After being disappointed by several YA novels in the past few weeks I was in desperate need of a book that was good, enthralling, interesting… And I pretty much found them all in Strands of Bronze and Gold.
I love a fairytale retelling, in fact it is one of my VERY favorite things in the whole world. So I was happy that this was a Bluebeard retelling and hopefully that it was accomplished better than Kill Me Softly.
Sophia is a red headed 17 year old when her father dies and her rich Godfather requests she come live with him. When she arrives at Wyndriven Abbey Mississippi it is the year 1855 and while she is used to the North’s views on slavery her Godfather runs a plantation and it bothers her that he keeps slaves.
Bernard lavishes her with jewels, dresses and everything her heart could desire and Sophia begins to fancy herself a little in love with him. He may be in his late 30s or 40s (the book never says) but he is still very handsome and nice to her.
Slowly, though, Sophia finds out that he isn’t a very nice man, he is cruel, jealous, manipulative and controlling. He hides letters her family sends her, refuses to allow her to attend church or have friends. The slaves who are overly kind to her are sent away or treated harshly. Bernard does not tolerate back talk or any opinion that differs from his own. He tries to be romantically affectionate with her on multiple occasions and while at first she likes it, though deems it inappropriate; soon she finds his kisses and caresses revolting.
Sophia finds out that he has had four red headed wives, Tatiana, Adele, Victoire and Tara. She finds out they are all dead, even though Bernard swears that Victoire left him for another man after their son died. She doesn’t think much about their deaths since people die all the time. Tatiana in child birth, Tara committed suicide and Adele who was always sick took ill on a trip and died. She begins to see their ghosts and calls these dead wives her Sisters.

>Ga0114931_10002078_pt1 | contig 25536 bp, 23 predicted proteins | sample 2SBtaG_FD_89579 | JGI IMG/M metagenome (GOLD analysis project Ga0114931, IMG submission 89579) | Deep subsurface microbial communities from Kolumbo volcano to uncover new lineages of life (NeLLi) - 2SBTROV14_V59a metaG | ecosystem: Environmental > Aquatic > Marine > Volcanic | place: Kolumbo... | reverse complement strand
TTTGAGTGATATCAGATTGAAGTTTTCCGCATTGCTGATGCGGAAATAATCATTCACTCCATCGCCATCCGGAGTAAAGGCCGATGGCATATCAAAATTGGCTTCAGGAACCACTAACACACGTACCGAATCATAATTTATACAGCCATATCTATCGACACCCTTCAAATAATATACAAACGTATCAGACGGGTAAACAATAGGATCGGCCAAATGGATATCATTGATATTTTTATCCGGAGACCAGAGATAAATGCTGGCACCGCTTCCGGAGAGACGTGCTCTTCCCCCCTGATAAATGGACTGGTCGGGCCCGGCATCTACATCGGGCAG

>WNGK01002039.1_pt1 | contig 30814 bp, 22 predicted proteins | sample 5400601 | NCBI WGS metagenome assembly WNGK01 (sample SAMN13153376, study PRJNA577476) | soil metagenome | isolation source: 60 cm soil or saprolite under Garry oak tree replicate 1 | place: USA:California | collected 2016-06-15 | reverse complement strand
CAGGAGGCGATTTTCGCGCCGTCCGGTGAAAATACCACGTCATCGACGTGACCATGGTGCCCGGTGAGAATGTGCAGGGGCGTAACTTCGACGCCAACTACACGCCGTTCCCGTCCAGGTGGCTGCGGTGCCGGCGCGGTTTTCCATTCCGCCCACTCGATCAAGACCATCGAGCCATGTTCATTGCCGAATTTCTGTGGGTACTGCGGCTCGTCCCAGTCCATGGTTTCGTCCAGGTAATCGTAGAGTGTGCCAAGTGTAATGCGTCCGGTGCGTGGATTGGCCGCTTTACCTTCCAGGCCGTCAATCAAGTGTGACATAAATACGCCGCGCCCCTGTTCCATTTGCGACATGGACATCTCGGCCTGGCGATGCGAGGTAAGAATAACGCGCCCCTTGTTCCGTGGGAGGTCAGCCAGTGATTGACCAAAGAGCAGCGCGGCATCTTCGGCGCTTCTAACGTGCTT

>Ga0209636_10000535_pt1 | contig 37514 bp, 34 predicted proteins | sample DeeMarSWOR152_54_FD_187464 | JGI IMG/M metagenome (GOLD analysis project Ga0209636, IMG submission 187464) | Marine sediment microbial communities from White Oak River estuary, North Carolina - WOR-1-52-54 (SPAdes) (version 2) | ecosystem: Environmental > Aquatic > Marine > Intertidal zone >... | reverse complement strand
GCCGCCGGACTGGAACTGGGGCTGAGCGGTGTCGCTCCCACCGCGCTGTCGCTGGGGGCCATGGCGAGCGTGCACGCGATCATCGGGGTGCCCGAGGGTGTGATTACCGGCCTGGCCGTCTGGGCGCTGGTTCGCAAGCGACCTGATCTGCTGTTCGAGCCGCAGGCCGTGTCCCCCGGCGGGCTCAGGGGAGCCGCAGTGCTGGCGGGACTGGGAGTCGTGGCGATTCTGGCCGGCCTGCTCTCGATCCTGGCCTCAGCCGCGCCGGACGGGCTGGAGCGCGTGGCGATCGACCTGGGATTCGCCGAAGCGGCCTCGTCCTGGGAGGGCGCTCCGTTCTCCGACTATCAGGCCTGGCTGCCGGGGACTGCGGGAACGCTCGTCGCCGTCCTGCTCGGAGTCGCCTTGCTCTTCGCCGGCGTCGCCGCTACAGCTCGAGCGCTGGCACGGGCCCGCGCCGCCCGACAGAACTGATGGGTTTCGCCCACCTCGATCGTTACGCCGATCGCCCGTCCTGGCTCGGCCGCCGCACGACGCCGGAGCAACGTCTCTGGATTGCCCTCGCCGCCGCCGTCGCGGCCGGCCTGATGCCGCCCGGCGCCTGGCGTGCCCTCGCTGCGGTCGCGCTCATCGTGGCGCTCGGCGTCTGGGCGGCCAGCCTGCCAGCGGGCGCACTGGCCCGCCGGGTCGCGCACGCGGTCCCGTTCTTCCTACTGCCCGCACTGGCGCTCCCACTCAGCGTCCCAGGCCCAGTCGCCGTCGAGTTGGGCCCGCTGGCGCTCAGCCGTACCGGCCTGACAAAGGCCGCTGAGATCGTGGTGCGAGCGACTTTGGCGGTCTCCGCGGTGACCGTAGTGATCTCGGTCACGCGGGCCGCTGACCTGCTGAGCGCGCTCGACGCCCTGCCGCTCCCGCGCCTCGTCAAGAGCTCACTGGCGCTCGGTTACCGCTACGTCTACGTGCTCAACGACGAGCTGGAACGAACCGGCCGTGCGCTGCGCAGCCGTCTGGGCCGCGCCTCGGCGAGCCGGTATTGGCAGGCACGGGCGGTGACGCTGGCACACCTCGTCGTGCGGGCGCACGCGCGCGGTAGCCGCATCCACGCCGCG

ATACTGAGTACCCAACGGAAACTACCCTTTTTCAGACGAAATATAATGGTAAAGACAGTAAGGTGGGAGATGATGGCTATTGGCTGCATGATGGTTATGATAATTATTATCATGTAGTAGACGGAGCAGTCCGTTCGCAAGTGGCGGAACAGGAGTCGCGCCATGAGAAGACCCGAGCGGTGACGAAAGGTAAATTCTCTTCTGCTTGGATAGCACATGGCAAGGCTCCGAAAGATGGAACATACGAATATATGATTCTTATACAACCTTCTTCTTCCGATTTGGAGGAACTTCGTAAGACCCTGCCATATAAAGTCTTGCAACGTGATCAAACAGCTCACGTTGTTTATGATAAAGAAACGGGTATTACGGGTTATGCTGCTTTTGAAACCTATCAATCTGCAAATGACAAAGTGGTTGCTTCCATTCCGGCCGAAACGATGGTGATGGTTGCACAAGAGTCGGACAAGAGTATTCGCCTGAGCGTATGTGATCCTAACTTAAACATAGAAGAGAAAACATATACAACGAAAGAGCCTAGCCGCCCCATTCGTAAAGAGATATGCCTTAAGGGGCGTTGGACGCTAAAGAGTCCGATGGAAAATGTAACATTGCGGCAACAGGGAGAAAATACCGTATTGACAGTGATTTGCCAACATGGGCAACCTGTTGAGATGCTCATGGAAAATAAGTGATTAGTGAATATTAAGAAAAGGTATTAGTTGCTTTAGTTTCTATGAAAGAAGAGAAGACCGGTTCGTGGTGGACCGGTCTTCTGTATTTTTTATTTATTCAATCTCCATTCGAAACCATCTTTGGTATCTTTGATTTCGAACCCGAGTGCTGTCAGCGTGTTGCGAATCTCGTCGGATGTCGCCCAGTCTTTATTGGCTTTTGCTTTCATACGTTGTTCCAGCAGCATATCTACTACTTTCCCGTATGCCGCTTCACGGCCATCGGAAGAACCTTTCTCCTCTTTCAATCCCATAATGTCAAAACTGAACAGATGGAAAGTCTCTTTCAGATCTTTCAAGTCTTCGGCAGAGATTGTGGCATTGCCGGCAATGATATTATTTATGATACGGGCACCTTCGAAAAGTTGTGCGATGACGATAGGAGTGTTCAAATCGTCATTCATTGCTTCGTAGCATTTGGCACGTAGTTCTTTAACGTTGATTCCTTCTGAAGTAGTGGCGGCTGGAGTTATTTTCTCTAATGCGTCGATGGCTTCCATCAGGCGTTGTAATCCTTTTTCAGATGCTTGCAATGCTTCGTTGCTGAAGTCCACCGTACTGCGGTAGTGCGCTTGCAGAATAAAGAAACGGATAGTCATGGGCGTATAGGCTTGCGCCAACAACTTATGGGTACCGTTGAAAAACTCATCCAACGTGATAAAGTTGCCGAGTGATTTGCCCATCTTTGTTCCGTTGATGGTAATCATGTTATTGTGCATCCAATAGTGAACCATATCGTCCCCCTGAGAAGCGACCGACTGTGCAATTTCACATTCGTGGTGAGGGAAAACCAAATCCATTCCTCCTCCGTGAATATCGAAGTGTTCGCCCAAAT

Sophia meets a young preacher and falls in love, but knows that Bernard will never let her go. She finally gets Bernard to invite her siblings over Christmas and once there he convinces them he is a great match for Sophia and loves her. He proposes and tells Sophia no one will want her now that she has spent so much time alone with him in his house and that her family is so poor and in debt that they will never make it without his money. All of which is black mail, but true. She agrees to marry him. She hates Bernard at this point because she has seen him do many awful things including; lashing a slave, telling her she is stupid, making lewd remarks in her presence, being mean to his dog and killing her cat. He has giant mood swings and she has to walk on egg shells around him or else the whole house suffers.
After her family leaves Bernard tries to rape her and then has to go out of town on business, he leaves her his keys and tells her she has access to every room in the house but not the old church, because it is not safe. She wants to escape him so she goes snooping, finds teeth in his room and eventually puts together he killed his wives. She gets into the church and finds all four wives bodies along with Victoire’s lover and maid. Bernard finds her in there, tries to kill her, she escapes, Bernard dies, leaving Sophia the heir to his entire estate. She and the preacher get engaged and the end!